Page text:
Objective: To examine the association between silica exposure and end-stage renal disease (ESRD).
Design: Retrospective cohort study.
Participants: A cohort of 2412 white male gold miners was studied. Eligible gold miners worked underground for at least 1 year between 1940 and 1965 in a South Dakota gold mine and were alive on January 1,1977. Of primary interest was exposure to silica.
Methods: The ESRD Program Management and Medical Information System (PMMIS) was used to identify members of the gold mine cohort who had treated ESRD and to create a US rate file for treated ESRD. The ESRD incidence among the gold miners was compared with that in the US population.
Results: Based on the 11 cohort members identified with treated ESRD, the risk for ESRD in the cohort was elevated (standardized incidence ratio [SIR], 1.37; 95% confidence interval [CI], 0.68-2.46). The risk was greatest for nonsystemic ESRD (ESRD caused by glomerulonephritis or interstitial nephritis) for which the SIR was 4.22 (95% CI, 1.54-9.19), increasing to 7.70 (95% CI, 1.59-22.48) among workers with 10 or more years of employment underground.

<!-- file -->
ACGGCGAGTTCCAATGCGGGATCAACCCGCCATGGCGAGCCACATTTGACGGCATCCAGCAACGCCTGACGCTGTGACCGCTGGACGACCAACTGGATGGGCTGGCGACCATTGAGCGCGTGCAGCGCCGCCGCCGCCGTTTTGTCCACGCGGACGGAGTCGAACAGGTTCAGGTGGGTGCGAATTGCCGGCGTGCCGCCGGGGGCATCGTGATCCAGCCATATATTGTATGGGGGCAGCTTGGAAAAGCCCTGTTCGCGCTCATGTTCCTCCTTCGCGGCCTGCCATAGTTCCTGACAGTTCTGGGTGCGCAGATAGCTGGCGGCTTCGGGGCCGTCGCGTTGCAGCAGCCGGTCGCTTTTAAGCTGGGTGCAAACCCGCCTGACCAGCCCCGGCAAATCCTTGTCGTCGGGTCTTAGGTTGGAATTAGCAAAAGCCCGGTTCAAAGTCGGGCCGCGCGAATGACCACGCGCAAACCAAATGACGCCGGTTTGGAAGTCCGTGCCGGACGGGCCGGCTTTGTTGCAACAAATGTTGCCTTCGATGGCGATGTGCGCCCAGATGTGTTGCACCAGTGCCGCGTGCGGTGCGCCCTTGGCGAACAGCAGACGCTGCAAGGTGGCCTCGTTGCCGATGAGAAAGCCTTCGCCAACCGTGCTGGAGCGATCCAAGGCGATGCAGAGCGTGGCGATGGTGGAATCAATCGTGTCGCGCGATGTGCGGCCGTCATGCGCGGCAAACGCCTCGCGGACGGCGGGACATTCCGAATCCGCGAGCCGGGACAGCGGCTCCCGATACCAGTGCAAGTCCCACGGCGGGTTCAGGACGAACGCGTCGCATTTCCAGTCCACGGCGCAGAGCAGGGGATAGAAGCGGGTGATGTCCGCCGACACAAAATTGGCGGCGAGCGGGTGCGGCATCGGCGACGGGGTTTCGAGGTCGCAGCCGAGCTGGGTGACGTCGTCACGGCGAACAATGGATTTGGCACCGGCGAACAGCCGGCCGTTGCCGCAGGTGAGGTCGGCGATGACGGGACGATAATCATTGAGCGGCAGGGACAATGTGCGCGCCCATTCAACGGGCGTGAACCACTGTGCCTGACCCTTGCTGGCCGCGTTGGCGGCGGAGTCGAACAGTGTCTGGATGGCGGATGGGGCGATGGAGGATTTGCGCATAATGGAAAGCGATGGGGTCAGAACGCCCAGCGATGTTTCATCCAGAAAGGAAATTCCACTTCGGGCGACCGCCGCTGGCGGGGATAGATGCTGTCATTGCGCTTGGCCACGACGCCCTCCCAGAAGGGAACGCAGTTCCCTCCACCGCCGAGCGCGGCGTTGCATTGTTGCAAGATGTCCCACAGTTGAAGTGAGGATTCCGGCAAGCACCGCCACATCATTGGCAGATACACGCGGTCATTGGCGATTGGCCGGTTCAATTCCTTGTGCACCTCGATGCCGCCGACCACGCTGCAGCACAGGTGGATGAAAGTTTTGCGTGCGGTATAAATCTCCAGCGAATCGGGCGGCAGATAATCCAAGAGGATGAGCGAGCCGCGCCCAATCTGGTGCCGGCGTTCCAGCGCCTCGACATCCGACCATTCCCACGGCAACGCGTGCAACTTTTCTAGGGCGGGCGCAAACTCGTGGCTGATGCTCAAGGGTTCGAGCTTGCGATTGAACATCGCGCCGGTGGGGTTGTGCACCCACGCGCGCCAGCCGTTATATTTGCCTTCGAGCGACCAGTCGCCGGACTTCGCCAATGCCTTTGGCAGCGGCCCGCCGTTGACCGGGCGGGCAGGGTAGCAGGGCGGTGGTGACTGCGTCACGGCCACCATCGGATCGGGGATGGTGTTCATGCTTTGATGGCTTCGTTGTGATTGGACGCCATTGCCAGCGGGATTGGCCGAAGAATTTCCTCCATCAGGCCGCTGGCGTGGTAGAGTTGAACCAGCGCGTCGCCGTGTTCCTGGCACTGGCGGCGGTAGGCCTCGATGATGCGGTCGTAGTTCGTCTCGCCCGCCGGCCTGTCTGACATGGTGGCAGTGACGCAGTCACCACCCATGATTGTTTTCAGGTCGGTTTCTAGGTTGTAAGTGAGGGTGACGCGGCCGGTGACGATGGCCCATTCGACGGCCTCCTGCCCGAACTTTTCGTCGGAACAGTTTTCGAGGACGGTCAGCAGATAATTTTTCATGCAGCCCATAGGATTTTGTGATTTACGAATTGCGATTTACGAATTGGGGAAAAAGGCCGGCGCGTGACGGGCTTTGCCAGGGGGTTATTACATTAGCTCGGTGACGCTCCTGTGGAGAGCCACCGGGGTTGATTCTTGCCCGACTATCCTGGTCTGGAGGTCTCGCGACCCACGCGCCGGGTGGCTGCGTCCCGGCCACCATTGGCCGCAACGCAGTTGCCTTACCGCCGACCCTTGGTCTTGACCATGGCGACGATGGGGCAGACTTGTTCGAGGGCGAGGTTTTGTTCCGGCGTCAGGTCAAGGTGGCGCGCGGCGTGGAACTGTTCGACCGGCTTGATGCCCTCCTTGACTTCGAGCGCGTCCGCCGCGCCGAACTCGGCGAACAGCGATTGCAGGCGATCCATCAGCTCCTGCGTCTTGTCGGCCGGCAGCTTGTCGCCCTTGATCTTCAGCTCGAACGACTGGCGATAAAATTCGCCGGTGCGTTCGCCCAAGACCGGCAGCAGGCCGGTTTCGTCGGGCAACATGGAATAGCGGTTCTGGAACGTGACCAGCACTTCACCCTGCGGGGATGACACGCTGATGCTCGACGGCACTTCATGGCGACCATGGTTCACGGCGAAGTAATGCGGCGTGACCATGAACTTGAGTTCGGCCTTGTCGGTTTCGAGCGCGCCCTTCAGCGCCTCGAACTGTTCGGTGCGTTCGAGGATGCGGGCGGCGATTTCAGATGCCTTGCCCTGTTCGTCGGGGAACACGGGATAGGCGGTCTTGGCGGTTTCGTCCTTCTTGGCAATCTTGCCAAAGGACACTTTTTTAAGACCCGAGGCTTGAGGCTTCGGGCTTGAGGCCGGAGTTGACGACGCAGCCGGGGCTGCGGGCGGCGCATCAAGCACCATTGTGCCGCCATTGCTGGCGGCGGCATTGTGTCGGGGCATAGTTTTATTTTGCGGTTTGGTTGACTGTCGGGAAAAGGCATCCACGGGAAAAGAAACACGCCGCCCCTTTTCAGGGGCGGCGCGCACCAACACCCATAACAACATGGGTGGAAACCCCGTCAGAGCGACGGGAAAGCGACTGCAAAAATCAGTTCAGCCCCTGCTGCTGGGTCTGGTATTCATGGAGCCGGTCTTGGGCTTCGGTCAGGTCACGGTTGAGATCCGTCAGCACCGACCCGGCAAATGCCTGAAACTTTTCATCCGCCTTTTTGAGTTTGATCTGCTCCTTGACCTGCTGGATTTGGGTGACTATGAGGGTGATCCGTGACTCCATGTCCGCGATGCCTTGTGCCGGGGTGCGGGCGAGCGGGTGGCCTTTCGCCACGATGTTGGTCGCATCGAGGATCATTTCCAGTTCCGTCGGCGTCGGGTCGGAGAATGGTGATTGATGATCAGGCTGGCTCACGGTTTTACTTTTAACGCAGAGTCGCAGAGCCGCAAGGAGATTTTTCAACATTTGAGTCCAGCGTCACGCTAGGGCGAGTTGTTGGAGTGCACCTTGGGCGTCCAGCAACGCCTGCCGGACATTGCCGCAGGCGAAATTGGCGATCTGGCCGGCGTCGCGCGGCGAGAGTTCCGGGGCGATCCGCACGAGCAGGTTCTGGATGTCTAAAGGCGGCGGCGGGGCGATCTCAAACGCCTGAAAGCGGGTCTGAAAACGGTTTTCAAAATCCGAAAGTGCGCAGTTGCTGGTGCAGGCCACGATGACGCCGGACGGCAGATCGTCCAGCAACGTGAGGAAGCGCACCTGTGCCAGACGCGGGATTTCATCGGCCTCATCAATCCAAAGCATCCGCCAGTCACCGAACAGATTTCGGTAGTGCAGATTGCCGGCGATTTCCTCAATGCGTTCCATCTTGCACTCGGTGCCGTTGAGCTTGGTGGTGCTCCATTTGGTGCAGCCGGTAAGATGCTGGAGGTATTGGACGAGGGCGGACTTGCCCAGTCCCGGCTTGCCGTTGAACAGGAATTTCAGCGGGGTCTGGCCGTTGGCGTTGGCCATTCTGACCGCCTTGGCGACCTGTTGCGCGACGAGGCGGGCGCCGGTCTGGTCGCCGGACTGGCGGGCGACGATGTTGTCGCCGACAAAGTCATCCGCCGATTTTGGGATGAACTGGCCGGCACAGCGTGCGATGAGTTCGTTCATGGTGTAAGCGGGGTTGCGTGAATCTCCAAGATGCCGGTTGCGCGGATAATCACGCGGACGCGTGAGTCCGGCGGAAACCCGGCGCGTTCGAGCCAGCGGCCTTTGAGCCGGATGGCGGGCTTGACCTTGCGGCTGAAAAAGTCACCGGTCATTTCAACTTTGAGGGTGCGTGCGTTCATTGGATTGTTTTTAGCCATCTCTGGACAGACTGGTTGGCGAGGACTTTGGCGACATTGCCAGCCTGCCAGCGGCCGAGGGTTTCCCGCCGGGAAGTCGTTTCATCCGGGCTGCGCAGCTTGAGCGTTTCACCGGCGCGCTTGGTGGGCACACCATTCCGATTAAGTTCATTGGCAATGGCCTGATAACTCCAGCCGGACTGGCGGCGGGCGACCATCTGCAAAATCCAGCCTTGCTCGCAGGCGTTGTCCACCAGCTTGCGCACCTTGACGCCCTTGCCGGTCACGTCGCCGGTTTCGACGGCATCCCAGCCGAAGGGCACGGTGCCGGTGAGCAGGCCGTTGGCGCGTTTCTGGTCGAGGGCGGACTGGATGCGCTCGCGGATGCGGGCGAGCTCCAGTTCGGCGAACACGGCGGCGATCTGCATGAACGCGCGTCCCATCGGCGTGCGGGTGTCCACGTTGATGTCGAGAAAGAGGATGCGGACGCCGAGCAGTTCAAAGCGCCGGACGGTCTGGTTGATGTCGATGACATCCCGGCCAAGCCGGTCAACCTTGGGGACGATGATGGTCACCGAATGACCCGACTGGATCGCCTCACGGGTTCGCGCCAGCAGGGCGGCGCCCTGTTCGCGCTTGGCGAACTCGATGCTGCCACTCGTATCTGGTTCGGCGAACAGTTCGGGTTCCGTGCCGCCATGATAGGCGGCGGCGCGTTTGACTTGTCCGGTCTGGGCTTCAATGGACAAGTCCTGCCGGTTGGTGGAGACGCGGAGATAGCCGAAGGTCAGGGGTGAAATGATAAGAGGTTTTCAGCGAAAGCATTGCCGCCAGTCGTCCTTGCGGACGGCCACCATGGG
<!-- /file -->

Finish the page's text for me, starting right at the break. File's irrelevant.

Conclusions: To our knowledge this is the first epidemiologic study to examine ESRD incidence in an occupational cohort. This study provides evidence that silica exposure is associated with an increased risk for ESRD, especially ESRD caused by glomerulonephritis. This study also demonstrates the usefulness of the ESRD PMMIS to assess ESRD risk among cohorts exposed to potential nephrotoxins.